So, I was poking around the Web the other day, looking up the origins of the word "teppanyaki," the Japanese method of cooking meats and vegetables on a teppan, or wide, flat griddle. Some other interesting connections came up (Wikipedia alert). Turns out, teppanyaki can be traced to a number of bad food trends that have plagued two continents:
1. Teppanyaki seems to have been invented in Japan after World War 2 to serve Western food to Japanese diners, which explains why the teppan looks exactly like the griddle you find at any diner in America. (This isn't the first Japanese reinterpretation of Western food, by the way. The pork katsu you love so much? Wiener schnitzel, introduced to Japan in the late 19th century.)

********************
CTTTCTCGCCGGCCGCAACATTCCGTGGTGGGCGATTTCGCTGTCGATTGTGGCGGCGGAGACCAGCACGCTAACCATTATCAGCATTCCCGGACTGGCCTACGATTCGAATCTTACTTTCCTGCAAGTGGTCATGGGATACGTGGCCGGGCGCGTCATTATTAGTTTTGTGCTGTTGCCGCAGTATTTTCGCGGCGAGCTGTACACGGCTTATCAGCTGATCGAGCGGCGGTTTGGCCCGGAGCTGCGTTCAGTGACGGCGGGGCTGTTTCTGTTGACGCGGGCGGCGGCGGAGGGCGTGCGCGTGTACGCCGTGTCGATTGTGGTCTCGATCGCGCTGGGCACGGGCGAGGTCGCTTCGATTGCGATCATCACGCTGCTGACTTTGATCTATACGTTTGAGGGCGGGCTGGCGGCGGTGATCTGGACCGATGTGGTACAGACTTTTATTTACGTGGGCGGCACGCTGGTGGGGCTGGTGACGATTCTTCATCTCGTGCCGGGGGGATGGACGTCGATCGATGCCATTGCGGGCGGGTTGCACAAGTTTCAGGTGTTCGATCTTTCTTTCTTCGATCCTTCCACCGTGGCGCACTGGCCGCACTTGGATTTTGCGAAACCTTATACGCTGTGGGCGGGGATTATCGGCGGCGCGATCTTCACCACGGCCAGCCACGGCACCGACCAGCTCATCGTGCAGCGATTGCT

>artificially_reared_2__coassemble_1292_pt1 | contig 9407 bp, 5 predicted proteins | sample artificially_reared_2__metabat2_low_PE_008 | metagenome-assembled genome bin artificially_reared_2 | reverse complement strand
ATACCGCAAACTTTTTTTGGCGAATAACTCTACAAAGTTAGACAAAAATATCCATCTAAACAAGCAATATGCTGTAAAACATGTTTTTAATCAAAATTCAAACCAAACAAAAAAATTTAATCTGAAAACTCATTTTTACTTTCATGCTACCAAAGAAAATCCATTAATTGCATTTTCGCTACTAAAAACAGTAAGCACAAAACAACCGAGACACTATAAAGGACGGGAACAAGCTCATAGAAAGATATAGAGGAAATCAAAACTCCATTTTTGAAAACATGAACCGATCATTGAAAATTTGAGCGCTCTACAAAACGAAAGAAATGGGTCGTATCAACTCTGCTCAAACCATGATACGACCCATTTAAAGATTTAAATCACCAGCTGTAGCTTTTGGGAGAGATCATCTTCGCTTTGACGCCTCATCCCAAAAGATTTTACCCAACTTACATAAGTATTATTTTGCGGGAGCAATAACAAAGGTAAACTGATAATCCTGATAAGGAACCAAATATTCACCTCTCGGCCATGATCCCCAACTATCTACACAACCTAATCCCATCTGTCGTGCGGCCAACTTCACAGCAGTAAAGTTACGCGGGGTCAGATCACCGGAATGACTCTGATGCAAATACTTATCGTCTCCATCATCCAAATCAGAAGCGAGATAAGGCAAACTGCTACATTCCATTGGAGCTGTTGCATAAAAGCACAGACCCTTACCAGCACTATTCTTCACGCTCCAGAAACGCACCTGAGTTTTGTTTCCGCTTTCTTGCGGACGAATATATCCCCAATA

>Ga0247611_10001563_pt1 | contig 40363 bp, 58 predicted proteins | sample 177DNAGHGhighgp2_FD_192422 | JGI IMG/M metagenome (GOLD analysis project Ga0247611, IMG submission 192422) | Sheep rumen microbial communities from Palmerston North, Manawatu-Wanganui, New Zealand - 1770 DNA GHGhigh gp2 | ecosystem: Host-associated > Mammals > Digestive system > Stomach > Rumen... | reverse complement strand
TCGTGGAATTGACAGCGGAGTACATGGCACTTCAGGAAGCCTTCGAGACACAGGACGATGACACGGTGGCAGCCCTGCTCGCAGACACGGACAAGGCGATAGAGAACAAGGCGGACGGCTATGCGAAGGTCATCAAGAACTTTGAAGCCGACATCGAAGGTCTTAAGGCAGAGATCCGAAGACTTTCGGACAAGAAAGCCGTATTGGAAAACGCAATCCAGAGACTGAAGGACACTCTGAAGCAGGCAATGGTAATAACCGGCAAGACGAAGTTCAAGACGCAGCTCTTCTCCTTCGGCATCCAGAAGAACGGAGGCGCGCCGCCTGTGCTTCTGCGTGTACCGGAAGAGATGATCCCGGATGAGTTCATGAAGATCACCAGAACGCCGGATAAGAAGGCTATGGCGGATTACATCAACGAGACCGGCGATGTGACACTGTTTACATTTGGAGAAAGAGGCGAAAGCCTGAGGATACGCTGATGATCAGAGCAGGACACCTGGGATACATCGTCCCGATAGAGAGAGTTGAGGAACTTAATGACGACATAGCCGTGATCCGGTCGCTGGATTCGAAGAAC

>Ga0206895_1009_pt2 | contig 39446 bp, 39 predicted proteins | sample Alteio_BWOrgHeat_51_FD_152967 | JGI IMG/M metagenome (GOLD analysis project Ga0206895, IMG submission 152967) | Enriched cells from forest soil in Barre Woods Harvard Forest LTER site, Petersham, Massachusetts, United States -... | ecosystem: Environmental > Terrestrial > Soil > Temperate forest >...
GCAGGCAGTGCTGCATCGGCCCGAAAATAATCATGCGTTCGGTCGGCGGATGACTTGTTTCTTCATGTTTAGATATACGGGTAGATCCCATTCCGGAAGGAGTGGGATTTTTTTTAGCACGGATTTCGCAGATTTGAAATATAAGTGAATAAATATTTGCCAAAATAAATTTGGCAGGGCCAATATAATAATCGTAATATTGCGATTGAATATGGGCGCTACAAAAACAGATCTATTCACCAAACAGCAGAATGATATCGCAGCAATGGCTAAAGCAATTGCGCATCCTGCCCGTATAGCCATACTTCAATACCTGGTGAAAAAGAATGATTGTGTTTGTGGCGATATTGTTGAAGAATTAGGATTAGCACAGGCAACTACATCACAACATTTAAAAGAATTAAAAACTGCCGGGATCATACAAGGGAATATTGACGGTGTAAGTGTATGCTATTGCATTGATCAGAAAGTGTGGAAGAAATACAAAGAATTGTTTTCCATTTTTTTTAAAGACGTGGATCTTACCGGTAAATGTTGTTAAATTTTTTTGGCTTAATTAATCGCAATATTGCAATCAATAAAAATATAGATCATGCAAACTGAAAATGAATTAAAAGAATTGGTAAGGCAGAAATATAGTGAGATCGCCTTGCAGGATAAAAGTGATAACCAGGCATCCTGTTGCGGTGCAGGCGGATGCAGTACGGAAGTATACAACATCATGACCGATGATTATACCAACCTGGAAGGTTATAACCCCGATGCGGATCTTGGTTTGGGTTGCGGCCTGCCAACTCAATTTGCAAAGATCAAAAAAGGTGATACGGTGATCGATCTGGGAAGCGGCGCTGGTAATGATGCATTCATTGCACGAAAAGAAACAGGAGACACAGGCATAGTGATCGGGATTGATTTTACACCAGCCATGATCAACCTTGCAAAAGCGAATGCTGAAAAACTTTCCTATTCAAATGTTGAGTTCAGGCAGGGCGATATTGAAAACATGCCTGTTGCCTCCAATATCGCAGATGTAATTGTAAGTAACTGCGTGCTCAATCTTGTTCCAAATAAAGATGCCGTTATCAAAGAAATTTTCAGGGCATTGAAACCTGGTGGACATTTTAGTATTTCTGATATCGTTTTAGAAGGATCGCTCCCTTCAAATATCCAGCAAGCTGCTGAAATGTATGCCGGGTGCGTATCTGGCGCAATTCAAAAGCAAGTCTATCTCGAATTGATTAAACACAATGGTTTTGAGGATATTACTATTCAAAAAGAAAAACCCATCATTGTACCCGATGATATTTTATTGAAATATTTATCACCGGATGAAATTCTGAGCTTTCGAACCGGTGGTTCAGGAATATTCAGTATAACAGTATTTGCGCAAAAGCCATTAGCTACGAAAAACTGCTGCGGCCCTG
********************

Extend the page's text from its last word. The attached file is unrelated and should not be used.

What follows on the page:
2. Teppanyaki hit the United States in the 1960s, according to this 2001 article by Robb Walsh of the Houston Press. Founder Rocky Aoki didn't just teach his cooks to flip shrimp into their hats (what, you thought that was a product of their ninja training?), he realized that Americans would pay serious cash for American food with soy sauce and funny names.
3. Then the Taiwanese picked up on teppanyaki--from either the Japanese or the Americans--and invented Mongolian barbecue, which flooded our suburbs in the 1980s and early 1990s. There are still a few of these around the region, but in most places, Mongolian barbecue has been succeeded by Chinese and Japanese buffets. None of which trace their origins back to Genghis Khan.